Most Canadians would never consider driving while under the influence of drugs or alcohol. Since elementary school, we’ve been taught that doing so puts yourself and others at significant risk of catastrophic injury or death. Recently, road safety advocates, law enforcement officials, and car accident lawyers have worked to emphasize the dangers of distracted driving as well. But what about “drowsy driving,” or driving while over-tired?
According to the American National Sleep Foundation, operating a vehicle after being awake for 18 hours straight is equivalent to driving with a blood alcohol level of .05; 24 hours of wakefulness is equivalent to .10. In Ontario, the legal blood alcohol limit is .08.
Unfortunately, there is little public awareness of the dangers of drowsy driving. Chronic fatigue is a fact of life for many Canadians who struggle to find a balance between work, family, and recreation. But data from Australia, England, Finland, and several other European countries suggests that between 10 and 30 per cent of all automotive accidents are caused by drowsy driving. In the United States, the National Highway Traffic Safety Administration has estimated that driver fatigue causes 100,000 crashes, 71,000 injuries, 1,550 deaths, and $12.5-billion in monetary damages each year.
Car accident lawyers know that the injuries caused by drowsy driving are no less severe than those caused by drunk or distracted driving, yet no wide-spread publicity campaign against drowsy driving exists. With that in mind, what can be done to prevent drowsy driving accidents on an individual level?
The most critical and effectual way to avoid drowsy driving accidents is also the most obvious: get enough rest. The AAA Foundation for Traffic Safety has said that “people who sleep six to seven hours a night are twice as likely to be involved in … a crash as those sleeping 8 hours or more, while people sleeping less than 5 hours increased their risk four to five times.” Skip a social activity, take a personal day from work, start an effective bedtime routine, and generally take whatever steps are necessary to catch up on rest when you’re feeling overly fatigued.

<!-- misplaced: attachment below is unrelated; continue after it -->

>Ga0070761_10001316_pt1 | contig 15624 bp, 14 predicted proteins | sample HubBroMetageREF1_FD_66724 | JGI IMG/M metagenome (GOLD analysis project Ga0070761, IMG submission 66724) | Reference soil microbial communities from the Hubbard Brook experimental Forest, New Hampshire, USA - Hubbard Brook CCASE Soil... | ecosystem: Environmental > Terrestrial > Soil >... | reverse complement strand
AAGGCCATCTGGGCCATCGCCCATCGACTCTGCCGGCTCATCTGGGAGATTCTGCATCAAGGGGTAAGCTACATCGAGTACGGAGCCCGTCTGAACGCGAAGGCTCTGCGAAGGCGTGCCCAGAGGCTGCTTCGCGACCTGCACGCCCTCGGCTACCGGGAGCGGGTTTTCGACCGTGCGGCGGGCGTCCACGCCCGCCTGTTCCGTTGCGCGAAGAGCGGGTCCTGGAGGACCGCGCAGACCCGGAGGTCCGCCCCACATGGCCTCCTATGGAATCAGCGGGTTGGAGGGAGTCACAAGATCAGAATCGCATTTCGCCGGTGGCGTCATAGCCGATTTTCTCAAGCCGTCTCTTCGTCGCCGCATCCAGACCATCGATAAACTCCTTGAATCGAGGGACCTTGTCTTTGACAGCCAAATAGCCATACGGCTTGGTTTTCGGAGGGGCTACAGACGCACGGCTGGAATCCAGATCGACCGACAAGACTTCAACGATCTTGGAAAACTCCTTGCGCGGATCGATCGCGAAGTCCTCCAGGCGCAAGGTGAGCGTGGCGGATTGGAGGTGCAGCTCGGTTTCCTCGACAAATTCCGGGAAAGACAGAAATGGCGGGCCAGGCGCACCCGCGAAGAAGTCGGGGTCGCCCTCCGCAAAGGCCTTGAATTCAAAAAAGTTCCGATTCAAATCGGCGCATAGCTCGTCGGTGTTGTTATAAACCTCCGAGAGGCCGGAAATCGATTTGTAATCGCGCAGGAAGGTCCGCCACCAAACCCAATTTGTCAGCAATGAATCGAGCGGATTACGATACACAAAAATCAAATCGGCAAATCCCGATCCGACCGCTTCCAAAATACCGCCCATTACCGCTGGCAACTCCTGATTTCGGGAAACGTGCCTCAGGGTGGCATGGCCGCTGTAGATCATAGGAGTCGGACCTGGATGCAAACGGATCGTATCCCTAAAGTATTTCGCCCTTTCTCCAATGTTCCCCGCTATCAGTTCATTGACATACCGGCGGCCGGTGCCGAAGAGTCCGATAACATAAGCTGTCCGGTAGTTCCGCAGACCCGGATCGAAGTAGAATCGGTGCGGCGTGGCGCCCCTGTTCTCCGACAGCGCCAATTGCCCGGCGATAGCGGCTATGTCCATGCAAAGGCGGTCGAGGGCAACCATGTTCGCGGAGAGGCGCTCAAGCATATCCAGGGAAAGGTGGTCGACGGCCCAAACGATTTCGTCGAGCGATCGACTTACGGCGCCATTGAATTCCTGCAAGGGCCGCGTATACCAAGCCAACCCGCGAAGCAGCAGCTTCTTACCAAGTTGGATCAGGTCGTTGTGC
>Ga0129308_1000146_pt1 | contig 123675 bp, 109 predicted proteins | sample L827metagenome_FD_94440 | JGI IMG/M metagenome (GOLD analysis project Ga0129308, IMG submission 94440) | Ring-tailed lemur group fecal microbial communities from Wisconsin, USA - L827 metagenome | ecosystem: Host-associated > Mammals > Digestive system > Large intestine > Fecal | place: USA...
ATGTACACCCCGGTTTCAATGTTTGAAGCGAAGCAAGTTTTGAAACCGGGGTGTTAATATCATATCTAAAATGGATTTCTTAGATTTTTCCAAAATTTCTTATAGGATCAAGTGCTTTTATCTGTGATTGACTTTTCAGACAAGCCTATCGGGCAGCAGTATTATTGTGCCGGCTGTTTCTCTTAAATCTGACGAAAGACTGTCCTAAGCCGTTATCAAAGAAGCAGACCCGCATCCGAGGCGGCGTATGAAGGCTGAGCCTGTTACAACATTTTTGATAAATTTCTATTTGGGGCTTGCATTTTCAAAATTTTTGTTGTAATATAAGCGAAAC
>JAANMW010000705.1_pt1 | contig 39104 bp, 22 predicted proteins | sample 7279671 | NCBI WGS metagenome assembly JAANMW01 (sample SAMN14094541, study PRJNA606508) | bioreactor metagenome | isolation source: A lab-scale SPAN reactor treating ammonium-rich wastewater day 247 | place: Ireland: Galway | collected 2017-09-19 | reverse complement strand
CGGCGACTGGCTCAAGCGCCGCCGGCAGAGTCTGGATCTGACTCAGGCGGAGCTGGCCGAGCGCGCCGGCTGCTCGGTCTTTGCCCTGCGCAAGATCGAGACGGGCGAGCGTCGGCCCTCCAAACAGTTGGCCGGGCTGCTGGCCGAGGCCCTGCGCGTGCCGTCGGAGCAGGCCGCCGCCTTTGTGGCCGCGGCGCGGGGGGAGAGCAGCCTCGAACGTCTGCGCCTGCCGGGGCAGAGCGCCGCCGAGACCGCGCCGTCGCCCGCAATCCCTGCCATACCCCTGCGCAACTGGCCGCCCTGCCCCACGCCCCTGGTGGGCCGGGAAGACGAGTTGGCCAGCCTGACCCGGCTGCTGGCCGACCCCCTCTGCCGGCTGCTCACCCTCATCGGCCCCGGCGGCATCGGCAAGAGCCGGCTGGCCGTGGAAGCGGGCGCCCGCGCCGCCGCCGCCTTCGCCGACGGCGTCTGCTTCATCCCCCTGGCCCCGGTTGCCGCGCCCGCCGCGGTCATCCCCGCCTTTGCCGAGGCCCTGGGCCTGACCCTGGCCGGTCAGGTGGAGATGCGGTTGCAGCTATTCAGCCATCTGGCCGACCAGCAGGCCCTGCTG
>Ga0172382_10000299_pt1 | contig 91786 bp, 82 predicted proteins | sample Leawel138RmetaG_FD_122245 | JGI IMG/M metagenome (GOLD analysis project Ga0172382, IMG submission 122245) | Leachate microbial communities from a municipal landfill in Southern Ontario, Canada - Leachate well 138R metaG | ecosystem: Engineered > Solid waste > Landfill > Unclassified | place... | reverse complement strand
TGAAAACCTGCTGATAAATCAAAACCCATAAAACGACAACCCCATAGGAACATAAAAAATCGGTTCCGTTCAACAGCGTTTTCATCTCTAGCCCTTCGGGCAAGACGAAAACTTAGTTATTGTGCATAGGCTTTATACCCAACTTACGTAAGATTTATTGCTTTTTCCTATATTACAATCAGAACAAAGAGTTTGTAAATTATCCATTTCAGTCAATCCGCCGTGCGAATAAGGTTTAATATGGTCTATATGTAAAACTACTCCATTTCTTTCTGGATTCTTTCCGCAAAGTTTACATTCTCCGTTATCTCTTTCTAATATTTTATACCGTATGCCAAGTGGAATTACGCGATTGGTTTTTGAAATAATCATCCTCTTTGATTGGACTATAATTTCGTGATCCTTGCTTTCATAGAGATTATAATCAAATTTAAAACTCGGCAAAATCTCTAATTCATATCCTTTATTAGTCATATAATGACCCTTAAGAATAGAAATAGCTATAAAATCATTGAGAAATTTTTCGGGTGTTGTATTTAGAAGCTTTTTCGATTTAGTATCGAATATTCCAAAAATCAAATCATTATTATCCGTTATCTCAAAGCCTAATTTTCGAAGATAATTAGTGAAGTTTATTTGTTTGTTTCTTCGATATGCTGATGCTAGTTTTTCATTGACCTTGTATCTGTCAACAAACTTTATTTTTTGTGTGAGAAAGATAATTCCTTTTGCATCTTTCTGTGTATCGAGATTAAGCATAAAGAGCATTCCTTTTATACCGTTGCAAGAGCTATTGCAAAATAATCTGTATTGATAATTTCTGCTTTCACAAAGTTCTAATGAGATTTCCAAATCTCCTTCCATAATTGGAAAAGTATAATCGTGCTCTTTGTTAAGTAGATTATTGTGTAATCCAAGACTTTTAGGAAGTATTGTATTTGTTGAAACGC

It’s also important for fatigued individuals not to rely too heavily on caffeine to get them through their morning or afternoon commute. While a strong coffee or energy drink may give you a temporary boost, the effects will not last.
If you’re on the road and find yourself feeling particularly fatigued, don’t be afraid to pull over and close your eyes for a few minutes. Approximately 30 per cent of American drivers admit to falling asleep at the wheel at some point; a power nap can help you avoid this potentially catastrophic scenario. However, good car accident lawyers will warn you to choose your resting spot wisely – a parking lot or shoulder of a quiet road works better than alongside a busy highway.